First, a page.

Today is the day commonly recognized as both the birthday and the "deathday" of William Shakespeare, which of course makes it the perfect day to talk about Warren Buffett (again, I know. I'll stop eventually, but he's the best and I believe in studying the best).
What's the connection? Shakespeare is English literature's supreme uniter of great thought and great language. That is, he was both a profound thinker, on subjects like love/jealousy/death/revenge/ambition/patriotism, and a great communicator of that thought (you may not think so from having had to struggle through his plays, but in his day everyone spoke that way, and everyone from the drunk guys in the standing room of the theater (theatre?) to the Queen understood what he was saying).
The really interesting part is that those two things seem to be connected: the very greatest thinkers in a particular discipline seem to have the gift of language, the ability to explain themselves that the merely great or good do not. Think of Richard Feynmann in physics, or Abraham Lincoln in politics. In his famous essay "Politics and the English Language" George Orwell makes a similar point:
[The English language] becomes ugly and inaccurate because our thoughts are foolish, but the slovenliness of our language makes it easier for us to have foolish thoughts. The point is that the process is reversible. Modern English, especially written English, is full of bad habits which spread by imitation and which can be avoided if one is willing to take the necessary trouble. If one gets rid of these habits one can think more clearly, and to think clearly is a necessary first step toward political regeneration . . .
I believe the same thing applies in investing. Mark Sellers of Sellers Capital, a great investor himself and until recently a great writer about investing for the FT, put it best in a talk he gave to the Harvard Investment Club in 2007:
[To be a great investor] I believe you need to be a good writer. Look at Buffett; he's one of the best writers ever in the business world. It's not a coincidence that he is also one of the best investors of all time. If you can't write clearly, it is my opinion that you don't think very clearly. And if you don't think clearly, you're in trouble. There are a lot of people who have genius IQs who can't think clearly, though they can figure out bond or option pricing in their heads.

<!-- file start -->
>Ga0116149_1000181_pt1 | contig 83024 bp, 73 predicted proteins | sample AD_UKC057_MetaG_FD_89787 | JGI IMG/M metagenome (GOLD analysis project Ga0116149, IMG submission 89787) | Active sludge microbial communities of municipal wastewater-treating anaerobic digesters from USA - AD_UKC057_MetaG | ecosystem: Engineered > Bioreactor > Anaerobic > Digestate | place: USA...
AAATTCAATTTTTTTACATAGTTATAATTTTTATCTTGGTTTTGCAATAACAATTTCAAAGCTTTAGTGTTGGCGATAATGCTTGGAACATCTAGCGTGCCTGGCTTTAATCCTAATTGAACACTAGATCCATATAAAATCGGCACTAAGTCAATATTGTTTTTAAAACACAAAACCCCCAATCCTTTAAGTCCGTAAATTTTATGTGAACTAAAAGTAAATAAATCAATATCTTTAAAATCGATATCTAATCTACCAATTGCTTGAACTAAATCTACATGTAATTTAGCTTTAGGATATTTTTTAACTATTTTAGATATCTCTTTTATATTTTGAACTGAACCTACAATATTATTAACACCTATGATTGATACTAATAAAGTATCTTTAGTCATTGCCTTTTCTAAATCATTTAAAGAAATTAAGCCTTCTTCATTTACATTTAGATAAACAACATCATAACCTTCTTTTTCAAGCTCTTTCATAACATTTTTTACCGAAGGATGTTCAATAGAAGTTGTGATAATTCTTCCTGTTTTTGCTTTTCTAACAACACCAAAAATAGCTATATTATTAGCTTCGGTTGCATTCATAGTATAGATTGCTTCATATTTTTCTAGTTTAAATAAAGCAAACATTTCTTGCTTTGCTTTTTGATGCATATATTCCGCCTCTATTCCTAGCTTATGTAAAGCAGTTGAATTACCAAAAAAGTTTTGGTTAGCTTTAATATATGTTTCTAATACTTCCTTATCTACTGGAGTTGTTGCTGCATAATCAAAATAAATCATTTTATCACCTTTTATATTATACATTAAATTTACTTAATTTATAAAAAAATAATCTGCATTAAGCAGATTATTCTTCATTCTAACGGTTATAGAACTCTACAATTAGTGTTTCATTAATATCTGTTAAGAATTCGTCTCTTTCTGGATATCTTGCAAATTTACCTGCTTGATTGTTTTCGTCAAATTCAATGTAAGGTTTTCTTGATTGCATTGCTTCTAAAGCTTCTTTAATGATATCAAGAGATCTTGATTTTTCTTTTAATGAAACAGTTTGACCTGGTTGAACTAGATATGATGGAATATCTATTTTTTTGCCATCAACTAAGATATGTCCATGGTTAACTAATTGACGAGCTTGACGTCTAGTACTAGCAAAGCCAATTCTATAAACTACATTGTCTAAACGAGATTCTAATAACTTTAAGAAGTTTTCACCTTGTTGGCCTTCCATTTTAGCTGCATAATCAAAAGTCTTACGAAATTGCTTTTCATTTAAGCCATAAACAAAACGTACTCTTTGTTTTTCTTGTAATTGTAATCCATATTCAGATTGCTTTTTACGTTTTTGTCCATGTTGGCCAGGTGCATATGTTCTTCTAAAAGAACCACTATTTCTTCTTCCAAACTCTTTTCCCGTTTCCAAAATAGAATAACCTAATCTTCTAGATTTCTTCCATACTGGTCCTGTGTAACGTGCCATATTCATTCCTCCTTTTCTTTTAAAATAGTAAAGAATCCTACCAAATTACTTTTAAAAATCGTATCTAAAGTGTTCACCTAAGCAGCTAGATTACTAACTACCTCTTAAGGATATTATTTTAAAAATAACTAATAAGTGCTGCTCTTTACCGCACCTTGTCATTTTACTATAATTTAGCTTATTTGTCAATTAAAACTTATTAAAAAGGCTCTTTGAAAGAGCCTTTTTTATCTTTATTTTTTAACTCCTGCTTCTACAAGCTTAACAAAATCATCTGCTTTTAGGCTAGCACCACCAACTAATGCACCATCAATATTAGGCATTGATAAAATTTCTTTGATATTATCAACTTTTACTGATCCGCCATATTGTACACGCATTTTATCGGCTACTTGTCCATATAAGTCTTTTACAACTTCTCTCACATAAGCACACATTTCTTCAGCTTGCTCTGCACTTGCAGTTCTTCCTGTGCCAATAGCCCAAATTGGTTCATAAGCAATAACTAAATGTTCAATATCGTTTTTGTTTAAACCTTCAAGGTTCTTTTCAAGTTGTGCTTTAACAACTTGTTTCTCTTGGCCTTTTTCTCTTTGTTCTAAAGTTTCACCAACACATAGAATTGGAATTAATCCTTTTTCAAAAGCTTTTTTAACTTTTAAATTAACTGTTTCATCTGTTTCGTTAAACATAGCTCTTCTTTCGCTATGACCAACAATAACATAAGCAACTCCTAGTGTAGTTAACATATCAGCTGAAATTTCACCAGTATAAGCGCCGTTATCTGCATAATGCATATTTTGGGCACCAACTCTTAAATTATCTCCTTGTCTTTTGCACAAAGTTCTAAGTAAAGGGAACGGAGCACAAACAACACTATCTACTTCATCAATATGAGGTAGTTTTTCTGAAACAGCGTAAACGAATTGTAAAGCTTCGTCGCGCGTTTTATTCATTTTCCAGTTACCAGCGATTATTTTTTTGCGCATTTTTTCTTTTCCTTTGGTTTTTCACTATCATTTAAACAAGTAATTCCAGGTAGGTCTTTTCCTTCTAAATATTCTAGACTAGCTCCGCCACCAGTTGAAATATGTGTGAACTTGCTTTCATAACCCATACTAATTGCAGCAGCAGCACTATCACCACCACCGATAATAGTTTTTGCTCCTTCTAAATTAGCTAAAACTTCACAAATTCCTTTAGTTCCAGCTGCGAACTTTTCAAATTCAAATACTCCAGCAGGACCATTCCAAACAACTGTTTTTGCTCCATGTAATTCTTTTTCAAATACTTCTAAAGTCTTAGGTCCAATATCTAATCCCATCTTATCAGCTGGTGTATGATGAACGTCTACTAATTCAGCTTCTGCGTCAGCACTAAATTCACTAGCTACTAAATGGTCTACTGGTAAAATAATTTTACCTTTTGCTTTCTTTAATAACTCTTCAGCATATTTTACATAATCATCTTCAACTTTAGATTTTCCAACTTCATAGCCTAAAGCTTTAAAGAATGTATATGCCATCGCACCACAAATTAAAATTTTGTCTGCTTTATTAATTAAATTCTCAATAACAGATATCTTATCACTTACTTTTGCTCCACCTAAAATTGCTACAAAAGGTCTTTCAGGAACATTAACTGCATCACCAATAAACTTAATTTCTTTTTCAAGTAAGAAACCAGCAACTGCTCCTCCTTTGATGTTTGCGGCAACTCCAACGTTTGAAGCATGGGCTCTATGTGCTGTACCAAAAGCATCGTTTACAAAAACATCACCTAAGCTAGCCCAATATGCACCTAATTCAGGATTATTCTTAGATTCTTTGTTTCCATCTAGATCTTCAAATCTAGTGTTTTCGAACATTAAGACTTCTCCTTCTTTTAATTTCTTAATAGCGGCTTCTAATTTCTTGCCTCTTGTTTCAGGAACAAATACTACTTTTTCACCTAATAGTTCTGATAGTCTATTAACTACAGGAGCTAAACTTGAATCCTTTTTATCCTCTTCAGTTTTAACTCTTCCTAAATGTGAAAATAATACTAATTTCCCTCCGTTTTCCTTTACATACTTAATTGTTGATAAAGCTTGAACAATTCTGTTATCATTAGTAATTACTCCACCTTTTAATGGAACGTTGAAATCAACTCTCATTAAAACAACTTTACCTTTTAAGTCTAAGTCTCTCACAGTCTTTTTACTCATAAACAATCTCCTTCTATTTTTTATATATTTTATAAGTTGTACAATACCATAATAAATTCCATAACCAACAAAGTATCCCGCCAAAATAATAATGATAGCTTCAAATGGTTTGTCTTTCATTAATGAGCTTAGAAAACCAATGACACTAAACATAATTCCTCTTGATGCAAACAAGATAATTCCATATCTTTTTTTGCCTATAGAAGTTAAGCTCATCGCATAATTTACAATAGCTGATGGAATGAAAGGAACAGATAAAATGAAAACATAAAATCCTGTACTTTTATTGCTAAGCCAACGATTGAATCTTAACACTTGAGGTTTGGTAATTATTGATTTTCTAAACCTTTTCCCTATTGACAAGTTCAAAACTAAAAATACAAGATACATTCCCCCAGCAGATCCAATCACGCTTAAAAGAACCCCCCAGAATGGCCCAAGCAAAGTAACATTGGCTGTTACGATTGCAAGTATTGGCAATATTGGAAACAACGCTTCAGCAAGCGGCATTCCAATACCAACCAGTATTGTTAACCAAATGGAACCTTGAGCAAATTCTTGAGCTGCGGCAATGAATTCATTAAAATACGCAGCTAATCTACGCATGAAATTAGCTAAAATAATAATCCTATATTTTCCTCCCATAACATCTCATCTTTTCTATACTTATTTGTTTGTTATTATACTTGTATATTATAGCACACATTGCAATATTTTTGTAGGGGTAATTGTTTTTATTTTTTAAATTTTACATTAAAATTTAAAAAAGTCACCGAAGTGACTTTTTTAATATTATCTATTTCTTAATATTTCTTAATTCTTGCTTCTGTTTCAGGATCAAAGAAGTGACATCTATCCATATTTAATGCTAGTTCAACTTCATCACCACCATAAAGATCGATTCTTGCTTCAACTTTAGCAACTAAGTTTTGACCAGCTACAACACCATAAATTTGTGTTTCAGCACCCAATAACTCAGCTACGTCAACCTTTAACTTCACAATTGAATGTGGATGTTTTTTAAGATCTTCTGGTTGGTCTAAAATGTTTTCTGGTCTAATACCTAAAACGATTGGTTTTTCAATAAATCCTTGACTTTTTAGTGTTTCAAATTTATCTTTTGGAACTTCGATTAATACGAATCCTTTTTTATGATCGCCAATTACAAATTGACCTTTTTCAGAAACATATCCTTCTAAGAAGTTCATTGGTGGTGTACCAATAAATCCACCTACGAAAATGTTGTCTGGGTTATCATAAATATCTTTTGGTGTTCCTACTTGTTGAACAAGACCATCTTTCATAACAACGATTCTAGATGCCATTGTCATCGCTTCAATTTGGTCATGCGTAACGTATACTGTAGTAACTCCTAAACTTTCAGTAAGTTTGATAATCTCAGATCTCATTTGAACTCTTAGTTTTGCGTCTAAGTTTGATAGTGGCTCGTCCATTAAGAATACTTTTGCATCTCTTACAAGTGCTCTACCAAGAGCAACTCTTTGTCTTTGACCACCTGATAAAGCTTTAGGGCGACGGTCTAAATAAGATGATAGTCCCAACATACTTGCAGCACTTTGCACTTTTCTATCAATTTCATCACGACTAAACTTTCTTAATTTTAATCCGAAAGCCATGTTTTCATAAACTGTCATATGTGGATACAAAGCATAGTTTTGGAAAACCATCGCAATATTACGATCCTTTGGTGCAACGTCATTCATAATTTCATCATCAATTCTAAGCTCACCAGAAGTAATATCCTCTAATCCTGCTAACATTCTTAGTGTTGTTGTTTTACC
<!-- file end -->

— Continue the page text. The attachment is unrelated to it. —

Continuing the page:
There, I did it! I connected Shakespeare to Buffett, via Orwell and Mark Sellers, no less.
Why is this important to you? This blog is about finding great investors to invest with. And in today's world, investment managers communicate to potential investors largely via the written word. Quarterly letters, annual letters, marketing materials, op-eds, blog posts, magazine articles, and even books--all designed to demonstrate that the writer is an investor worth investing with.
Our job, then, largely consists of identifying great investors from their writing. How to learn to do this? Well, study the best.
In May 1977 Fortune published an article by Warren Buffett called "How Inflation Swindles the Equity Investor." Buffett was not then famous, but in my opinion anyone who read the article when it came out and knew what to look for would have seen it all so clearly: This writer was a great investor. Some further research would have revealed that Buffett already had an outstanding track record, that unlike today's hedge fund managers he essentially worked for free, AND that anyone could have become his partner by buying shares in his investment vehicle Berkshire Hathaway. It was all right there, for less than the dollar it cost to buy the magazine.
Your consigliere was not yet alive when the article was published so he has an excuse. His parents, on the other hand, have none (Actually they have half an excuse, because whatever they were doing when they should have been reading Fortune, I was born nine months later). But I use this article to test myself: If I had read it at the time, would I have been able to identify Buffett as a genius? It's not a totally hypothetical question: I believe somewhere out there lives the "next Warren Buffett." Chances are he/she has written something about investing, something that's pretty widely available for those who are looking. If I can answer "yes" to the Buffett test question, I believe I have a better chance of finding the next Buffett through his/her writing.
So, what is it about that article? I recommend you read it yourself first and try to answer the question yourself. In a future post I'll write about what the article revealed to me, so stay tuned.